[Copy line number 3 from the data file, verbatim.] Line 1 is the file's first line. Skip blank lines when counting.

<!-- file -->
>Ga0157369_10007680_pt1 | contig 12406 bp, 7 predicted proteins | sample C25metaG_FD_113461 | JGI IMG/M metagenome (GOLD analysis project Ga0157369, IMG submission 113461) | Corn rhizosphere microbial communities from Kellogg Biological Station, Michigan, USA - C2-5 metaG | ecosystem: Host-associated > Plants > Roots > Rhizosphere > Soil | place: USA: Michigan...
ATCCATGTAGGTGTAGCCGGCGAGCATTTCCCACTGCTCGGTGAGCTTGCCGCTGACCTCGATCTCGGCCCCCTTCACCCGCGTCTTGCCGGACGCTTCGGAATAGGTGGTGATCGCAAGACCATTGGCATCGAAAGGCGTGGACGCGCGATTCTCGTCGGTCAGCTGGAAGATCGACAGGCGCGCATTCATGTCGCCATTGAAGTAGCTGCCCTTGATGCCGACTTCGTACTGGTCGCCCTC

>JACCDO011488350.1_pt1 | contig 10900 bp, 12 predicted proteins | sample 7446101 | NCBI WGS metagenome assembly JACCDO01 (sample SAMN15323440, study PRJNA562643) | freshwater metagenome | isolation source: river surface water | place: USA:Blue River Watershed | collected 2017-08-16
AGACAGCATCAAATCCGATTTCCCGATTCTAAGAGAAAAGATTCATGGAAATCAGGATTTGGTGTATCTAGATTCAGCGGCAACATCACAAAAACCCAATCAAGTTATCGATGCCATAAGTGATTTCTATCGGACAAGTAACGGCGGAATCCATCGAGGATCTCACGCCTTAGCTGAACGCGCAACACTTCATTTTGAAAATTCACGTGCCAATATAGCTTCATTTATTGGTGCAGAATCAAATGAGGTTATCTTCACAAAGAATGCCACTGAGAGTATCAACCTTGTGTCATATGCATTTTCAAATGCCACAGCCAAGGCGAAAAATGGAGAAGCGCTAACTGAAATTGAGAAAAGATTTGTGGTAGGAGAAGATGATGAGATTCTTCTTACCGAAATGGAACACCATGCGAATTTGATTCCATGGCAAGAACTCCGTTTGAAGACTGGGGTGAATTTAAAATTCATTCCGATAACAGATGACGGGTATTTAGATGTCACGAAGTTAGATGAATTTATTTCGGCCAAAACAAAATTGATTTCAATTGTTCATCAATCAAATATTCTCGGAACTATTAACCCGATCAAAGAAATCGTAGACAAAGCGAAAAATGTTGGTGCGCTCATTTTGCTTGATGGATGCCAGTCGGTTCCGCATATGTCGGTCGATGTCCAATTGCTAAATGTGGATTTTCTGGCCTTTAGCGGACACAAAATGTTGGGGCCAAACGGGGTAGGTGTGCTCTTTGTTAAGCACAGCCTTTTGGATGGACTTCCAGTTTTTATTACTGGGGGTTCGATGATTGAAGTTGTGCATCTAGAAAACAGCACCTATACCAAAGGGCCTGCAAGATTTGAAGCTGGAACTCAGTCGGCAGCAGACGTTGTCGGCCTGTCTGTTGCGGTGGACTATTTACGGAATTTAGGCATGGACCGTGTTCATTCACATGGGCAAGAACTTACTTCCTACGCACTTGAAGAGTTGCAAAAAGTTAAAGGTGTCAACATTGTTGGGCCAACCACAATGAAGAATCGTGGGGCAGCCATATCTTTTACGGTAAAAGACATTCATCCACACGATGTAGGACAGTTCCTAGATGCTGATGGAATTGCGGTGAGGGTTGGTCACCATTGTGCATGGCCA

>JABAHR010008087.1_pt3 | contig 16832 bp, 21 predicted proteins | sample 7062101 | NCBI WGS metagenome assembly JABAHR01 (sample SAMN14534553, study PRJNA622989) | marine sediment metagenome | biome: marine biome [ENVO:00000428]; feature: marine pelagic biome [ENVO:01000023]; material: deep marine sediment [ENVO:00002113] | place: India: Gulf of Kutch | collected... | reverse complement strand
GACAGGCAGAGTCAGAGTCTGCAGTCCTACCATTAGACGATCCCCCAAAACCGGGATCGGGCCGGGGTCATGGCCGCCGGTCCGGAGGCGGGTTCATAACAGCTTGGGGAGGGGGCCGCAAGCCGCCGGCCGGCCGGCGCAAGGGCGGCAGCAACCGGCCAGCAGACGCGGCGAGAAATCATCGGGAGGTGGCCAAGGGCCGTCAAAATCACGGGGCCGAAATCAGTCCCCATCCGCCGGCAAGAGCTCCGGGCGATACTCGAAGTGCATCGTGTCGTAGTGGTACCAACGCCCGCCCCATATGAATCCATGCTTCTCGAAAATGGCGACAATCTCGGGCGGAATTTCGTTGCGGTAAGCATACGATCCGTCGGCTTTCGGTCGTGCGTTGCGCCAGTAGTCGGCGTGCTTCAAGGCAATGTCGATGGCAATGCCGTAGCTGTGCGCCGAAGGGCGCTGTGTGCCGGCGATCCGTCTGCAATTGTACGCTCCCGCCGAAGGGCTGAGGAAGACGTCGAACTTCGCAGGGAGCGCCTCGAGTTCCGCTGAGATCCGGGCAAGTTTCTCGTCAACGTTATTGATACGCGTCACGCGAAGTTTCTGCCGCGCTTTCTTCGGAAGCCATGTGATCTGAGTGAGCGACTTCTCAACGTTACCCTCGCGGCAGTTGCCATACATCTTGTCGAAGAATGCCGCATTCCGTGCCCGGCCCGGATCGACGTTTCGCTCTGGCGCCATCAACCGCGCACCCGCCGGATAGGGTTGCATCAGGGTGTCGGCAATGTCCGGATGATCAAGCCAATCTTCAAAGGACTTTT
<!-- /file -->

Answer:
>JACCDO011488350.1_pt1 | contig 10900 bp, 12 predicted proteins | sample 7446101 | NCBI WGS metagenome assembly JACCDO01 (sample SAMN15323440, study PRJNA562643) | freshwater metagenome | isolation source: river surface water | place: USA:Blue River Watershed | collected 2017-08-16